NEW YORK (AP) -- Stocks are bouncing back in early trading, a day after suffering their second-worst loss this year. The unlikely leaders: banks.
JPMorgan Chase and Bank of America are among the top stocks in the Dow Jones industrial average on Friday. The gains come even after Moody's cut the credit ratings on 15 large banks after the market closed Thursday.
The Dow is up 56 points to 12,630 an hour after the opening bell. That's a rise of 0.4 percent.
Moody's had been warning that it would make the move since earlier this year. Analysts at KBW said the step by Moody's removes uncertainty had been hanging over the banks for months.
The KBW analysts called Morgan Stanley "the clear winner" and said JPMorgan took second place. Some analysts expected the rating agency to make deeper cuts to their credit scores.
Morgan Stanley rose 2.6 percent in early trading, gaining 35 cents to $14.32.
JPMorgan Chase jumped 2.5 percent, adding 88 cents to $36.38. Bank of America rose 1 percent, or 8 cents, to $7.89.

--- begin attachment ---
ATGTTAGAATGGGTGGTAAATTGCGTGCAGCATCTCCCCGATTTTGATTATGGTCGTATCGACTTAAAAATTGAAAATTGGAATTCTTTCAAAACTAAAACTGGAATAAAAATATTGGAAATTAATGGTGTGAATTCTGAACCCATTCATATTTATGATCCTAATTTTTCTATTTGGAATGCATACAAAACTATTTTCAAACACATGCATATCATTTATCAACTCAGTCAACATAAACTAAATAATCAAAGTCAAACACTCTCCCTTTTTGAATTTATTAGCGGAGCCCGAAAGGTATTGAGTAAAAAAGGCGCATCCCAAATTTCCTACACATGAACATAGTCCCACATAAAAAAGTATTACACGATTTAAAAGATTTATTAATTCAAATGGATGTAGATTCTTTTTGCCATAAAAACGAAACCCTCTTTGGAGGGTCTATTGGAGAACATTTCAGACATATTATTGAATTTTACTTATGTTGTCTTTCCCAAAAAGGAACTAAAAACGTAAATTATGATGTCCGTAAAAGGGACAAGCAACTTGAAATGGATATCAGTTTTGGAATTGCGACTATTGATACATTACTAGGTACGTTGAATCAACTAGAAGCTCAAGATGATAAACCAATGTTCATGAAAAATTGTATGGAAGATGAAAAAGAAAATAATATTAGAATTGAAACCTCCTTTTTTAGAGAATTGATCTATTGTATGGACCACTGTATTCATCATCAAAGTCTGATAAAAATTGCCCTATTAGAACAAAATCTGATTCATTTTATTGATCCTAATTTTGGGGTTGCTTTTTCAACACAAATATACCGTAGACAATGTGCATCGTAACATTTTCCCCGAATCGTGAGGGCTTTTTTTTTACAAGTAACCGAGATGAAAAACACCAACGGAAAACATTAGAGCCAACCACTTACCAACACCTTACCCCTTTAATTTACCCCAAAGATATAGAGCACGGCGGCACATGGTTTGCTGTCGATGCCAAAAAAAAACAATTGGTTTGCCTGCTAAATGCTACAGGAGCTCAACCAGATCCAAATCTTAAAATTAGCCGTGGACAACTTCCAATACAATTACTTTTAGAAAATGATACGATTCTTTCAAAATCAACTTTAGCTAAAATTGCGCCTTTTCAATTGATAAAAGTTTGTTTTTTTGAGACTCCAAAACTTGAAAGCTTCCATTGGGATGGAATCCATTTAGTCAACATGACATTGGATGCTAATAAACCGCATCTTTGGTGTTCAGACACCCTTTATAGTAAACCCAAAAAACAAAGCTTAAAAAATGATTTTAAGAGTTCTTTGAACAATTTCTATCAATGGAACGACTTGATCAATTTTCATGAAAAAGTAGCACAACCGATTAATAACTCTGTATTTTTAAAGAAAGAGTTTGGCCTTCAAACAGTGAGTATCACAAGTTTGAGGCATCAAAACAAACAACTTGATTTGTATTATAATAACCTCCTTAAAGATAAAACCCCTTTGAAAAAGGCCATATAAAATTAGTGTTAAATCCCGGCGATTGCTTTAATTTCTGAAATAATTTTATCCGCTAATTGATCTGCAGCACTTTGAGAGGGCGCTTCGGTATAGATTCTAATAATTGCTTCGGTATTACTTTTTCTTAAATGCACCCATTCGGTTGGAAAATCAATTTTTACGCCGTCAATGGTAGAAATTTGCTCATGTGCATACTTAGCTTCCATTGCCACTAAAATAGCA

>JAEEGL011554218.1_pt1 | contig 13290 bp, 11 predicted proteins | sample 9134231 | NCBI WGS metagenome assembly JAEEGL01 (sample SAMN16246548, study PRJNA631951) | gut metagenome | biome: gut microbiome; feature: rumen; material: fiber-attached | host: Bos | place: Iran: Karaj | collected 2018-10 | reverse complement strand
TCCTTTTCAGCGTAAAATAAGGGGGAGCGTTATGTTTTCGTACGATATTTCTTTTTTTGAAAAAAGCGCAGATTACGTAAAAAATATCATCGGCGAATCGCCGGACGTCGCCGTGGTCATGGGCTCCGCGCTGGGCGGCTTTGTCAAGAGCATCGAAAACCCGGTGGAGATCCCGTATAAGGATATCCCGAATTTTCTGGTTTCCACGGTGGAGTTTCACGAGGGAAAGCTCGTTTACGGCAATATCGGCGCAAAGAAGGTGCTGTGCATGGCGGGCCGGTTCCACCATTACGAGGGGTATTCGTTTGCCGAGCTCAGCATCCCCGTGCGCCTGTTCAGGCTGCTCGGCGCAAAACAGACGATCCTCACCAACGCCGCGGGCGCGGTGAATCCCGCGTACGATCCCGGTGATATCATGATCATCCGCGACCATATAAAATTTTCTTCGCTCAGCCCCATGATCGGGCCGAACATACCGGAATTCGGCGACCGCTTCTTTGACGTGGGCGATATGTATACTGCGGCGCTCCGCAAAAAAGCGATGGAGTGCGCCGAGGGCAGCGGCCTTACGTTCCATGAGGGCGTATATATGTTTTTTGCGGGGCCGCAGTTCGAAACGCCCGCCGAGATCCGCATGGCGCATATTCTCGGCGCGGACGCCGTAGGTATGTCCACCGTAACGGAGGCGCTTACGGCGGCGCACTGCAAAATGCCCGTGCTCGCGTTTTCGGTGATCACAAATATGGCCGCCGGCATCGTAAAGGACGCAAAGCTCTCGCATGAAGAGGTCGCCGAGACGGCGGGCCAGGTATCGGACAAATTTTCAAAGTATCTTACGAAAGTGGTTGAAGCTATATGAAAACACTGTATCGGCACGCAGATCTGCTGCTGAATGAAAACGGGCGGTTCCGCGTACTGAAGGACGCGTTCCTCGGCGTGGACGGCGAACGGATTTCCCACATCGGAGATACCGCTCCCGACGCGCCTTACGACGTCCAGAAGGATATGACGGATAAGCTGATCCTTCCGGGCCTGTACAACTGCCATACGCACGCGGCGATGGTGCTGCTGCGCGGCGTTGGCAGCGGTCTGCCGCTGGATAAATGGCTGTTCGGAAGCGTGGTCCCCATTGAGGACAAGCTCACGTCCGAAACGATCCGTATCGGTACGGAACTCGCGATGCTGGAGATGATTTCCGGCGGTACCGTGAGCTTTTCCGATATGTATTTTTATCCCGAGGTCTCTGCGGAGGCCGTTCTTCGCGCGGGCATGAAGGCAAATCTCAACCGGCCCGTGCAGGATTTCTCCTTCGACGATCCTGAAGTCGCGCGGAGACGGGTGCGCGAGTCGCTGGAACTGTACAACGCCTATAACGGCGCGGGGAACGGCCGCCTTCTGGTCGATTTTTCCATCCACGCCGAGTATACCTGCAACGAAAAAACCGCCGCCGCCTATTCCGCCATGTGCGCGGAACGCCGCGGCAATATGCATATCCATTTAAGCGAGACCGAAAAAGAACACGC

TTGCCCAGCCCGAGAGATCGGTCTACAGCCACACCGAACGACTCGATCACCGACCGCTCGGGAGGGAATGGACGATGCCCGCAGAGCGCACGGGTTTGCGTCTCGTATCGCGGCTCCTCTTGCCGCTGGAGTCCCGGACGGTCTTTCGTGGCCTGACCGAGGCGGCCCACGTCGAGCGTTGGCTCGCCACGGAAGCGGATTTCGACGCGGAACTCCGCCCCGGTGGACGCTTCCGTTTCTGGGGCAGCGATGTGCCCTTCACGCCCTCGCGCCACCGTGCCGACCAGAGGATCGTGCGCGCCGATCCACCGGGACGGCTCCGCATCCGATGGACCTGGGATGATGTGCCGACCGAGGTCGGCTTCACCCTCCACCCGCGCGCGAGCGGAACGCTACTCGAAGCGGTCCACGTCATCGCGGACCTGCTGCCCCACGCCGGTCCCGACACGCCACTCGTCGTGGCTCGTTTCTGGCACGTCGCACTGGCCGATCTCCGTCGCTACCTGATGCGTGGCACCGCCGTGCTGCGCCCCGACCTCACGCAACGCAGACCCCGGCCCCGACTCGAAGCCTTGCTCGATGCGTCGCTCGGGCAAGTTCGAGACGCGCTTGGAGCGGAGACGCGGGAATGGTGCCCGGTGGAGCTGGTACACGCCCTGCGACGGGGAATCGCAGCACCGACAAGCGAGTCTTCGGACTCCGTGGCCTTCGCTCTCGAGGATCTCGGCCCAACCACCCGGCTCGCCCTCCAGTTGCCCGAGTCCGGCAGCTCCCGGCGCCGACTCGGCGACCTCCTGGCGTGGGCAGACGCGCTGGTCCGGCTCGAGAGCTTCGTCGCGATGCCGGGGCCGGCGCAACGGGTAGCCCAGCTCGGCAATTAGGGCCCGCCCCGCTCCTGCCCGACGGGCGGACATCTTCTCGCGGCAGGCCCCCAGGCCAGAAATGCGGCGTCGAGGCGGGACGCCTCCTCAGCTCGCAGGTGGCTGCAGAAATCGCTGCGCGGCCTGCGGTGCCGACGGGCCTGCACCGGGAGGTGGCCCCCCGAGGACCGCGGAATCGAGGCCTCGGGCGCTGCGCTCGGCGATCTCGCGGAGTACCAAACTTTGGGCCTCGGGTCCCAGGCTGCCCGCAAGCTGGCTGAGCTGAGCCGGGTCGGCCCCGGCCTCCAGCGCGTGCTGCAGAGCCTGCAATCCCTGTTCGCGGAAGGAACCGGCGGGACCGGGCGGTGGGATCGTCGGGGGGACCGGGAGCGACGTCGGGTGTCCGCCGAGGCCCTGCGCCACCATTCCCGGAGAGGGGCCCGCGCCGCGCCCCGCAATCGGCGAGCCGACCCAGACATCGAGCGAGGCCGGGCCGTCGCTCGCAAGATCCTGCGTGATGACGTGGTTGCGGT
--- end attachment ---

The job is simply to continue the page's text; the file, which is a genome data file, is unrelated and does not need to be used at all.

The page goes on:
The Standard & Poor's 500 index rose 6 points to 1,331 and the Nasdaq composite index climbed 16 points to 2,874. The early gains turned the Nasdaq positive for the week. The other two major indexes are still on course to end the week lower.
Bank stocks were the strongest industry group among the 10 tracked by the S&P 500 index. Only two sectors fell, industrial and materials companies.
European and Asian stocks fell again on Friday.
Among other stocks making big moves:
— Truck leasing company Ryder System plunged 11 percent, the worst decline in the S&P 500 index. The Miami-based company cut its earnings forecast for the second quarter and full year, blaming weak demand for commercial truck rentals and unusually high costs for medical benefits. The stock lost $4.58 to $36.17.
— Darden Restaurants lost 2.2 percent after the restaurant operater said sales fell nearly 4 percent its Red Lobster locations and 2 percent at Olive Garden, as an earlier Lenten season and Easter holiday affected the quarter. Darden also said national advertising for both chains was "less effective than anticipated." The stock fell 97 cents to $49.42.